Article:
Beijing +5

  • 12. Such obstacles as unequal power relationships between women and men, in which women often do not have the power to insist on safe and responsible sex practices, and a lack of communication and understanding between men and women on women’s health needs, inter alia, endanger women’s health, particularly by increasing their susceptibility to sexually transmitted infections, including HIV/AIDS, and affect women’s access to health care and education, especially in relation to prevention.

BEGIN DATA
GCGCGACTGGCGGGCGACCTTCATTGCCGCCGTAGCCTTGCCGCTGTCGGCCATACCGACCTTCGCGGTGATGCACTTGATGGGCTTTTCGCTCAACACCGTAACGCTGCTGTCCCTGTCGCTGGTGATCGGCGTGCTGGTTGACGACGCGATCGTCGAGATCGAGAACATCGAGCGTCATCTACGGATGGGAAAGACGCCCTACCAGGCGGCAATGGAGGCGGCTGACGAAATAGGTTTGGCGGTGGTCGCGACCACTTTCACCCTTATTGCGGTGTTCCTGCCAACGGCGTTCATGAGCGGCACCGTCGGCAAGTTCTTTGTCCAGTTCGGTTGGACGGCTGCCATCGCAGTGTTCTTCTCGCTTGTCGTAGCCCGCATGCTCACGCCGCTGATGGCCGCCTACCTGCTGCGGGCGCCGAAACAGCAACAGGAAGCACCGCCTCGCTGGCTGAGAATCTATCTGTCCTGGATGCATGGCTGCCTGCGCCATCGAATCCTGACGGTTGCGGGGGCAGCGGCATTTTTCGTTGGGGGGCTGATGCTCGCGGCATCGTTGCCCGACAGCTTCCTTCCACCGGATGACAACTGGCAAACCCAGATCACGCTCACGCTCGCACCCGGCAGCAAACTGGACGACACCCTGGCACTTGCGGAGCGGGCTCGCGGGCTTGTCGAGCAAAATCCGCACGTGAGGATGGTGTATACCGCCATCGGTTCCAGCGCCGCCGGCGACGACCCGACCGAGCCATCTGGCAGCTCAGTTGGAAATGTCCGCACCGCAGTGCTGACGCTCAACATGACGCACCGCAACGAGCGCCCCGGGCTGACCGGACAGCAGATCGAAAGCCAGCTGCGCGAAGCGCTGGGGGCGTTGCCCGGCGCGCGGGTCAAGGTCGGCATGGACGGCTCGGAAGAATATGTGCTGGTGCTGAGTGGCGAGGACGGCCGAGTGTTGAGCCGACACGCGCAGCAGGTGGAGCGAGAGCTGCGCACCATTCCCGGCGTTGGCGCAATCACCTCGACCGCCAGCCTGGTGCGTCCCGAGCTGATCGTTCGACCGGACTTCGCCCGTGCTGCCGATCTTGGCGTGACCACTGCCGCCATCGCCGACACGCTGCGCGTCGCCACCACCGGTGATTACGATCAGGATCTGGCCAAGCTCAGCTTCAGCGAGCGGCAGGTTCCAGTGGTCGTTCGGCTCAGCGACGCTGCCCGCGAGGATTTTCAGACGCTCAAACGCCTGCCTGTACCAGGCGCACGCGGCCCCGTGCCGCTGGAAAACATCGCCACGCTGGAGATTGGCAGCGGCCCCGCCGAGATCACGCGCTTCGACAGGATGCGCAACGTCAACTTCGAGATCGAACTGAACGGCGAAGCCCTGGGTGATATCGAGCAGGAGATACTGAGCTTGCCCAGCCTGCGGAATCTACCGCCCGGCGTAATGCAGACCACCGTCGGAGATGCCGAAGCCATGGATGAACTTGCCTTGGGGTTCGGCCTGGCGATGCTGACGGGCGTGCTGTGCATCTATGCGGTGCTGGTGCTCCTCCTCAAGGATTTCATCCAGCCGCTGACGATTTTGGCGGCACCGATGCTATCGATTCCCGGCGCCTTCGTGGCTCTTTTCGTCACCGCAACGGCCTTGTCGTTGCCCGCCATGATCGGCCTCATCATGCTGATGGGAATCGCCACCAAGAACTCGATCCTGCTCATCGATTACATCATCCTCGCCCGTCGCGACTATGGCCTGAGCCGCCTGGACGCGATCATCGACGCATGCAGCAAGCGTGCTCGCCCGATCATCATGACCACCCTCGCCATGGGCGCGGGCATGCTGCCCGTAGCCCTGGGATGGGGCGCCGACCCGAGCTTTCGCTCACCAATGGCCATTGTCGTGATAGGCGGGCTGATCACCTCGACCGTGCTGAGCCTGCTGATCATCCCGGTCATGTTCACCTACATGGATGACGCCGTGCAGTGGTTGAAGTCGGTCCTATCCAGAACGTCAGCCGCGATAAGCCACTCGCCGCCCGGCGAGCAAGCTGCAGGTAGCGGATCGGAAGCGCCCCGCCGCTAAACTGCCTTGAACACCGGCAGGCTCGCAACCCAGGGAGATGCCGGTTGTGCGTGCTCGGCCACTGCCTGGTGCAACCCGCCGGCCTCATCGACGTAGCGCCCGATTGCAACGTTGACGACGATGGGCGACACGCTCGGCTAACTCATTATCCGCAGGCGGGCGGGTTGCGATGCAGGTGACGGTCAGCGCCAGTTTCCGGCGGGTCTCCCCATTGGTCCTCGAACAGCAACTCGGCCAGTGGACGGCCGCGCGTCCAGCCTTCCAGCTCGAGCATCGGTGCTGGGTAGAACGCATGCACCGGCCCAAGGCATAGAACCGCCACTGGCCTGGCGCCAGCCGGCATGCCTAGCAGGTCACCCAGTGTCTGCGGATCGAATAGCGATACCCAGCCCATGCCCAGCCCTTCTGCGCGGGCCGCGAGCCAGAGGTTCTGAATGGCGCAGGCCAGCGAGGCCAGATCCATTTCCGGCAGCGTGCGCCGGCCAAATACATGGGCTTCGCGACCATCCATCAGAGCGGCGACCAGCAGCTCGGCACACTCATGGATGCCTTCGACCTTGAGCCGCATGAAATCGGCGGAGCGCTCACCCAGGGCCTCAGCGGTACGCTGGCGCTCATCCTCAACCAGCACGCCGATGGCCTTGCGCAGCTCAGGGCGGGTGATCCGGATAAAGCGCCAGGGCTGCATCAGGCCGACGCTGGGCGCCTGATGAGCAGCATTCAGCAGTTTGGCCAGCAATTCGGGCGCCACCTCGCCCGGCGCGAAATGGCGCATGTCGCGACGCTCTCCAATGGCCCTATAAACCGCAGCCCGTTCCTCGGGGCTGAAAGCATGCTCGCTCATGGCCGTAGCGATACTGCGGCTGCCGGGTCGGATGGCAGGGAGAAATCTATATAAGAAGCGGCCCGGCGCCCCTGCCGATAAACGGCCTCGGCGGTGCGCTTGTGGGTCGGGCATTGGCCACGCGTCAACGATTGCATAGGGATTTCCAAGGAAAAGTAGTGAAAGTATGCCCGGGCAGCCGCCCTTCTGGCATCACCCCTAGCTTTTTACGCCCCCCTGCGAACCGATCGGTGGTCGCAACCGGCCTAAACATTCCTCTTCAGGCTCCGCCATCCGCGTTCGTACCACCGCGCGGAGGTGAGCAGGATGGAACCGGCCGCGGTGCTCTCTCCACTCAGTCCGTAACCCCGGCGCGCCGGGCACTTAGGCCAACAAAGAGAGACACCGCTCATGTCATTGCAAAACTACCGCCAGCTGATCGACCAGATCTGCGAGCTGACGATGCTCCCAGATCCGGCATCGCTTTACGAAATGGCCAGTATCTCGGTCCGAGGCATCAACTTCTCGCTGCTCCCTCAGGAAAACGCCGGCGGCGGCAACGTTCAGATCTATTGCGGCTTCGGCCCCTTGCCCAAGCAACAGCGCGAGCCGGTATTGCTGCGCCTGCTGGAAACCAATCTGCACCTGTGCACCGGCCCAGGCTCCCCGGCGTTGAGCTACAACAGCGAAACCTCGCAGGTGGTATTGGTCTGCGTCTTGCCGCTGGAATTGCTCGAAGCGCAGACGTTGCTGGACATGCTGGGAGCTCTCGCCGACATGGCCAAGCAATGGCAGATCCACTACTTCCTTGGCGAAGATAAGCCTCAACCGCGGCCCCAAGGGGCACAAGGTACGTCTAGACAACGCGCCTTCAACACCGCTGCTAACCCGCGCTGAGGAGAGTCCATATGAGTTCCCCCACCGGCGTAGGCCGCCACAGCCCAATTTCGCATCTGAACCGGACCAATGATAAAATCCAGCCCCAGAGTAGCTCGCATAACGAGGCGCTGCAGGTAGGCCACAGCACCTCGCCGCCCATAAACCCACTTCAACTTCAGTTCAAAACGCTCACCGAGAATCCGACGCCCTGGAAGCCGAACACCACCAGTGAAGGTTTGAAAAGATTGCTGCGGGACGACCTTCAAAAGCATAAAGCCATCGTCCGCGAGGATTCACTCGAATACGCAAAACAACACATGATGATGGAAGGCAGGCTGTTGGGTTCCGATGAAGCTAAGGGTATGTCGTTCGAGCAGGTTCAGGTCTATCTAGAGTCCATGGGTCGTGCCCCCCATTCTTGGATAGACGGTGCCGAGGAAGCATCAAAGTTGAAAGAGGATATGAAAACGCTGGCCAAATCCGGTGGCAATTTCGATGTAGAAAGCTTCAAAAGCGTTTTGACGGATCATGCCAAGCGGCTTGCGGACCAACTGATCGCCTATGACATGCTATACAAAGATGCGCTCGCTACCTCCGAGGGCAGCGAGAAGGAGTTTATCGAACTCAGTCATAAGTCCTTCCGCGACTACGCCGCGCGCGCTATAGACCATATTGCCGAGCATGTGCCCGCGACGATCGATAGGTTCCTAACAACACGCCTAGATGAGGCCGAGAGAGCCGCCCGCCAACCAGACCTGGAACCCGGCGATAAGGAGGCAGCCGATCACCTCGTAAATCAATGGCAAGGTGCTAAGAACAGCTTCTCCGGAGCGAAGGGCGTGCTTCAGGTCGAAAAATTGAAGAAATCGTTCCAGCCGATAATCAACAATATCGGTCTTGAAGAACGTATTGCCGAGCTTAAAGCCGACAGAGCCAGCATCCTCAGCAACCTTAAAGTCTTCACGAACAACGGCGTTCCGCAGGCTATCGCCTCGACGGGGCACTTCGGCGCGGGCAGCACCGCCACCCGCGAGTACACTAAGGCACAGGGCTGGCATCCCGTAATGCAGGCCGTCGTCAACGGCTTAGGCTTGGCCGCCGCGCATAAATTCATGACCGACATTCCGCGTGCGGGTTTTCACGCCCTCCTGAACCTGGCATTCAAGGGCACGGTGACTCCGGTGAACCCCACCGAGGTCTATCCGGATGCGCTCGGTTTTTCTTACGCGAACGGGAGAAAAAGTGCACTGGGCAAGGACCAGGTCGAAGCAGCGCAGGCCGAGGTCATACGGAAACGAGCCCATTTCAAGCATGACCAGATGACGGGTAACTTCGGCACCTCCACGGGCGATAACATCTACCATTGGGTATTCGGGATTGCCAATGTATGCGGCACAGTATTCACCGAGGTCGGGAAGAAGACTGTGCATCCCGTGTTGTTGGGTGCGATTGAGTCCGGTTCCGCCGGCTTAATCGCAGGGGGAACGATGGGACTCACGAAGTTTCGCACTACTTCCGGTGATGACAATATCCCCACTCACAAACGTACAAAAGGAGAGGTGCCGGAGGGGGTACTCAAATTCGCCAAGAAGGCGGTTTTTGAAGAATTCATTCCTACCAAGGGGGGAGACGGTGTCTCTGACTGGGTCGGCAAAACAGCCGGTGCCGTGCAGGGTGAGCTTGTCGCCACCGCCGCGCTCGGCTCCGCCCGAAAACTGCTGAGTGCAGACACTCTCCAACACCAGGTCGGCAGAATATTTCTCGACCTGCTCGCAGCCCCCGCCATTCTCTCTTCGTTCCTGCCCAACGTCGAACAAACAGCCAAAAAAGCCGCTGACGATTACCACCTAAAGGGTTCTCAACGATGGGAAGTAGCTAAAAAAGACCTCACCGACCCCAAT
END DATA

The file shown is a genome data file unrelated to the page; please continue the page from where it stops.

• 44. The rapid progression of the HIV/AIDS pandemic, particularly in the developing world, has had a devastating impact on women. Responsible behaviour and gender equality are among the important prerequisites for its prevention. There is also the need for more effective strategies to empower women to have control over and decide freely and responsibly on matters related to their sexuality, to protect themselves from high risk and irresponsible behaviour leading to sexually transmitted infections, including HIV/AIDS and to promote responsible, safe and respectful behaviour by men and to also promote gender equality. HIV/AIDS is an urgent public health issue, is outstripping efforts to contain it and, in many countries, is reversing hard-won gains of development. The burden of care for people living with HIV/AIDS and for children orphaned by HIV/AIDS falls particularly on women as infrastructures are inadequate to respond to the challenges being posed. Women with HIV/AIDS often suffer from discrimination and stigma and are often victims of violence. Issues related to prevention, mother-to-child transmission of HIV, breastfeeding, information and education in particular of youth, curbing high-risk behaviour, intravenous drug users, support groups, counselling and voluntary testing, partner notification and provision and high cost of essential drugs have not been sufficiently addressed. There are positive signs in the fight against HIV/AIDS in some countries that behavioural changes have occurred among young people, and experience shows that educational programmes for young people can lead to a more positive view on gender relations and gender equality, delayed sexual initiation and reduced risk of sexually transmitted infections.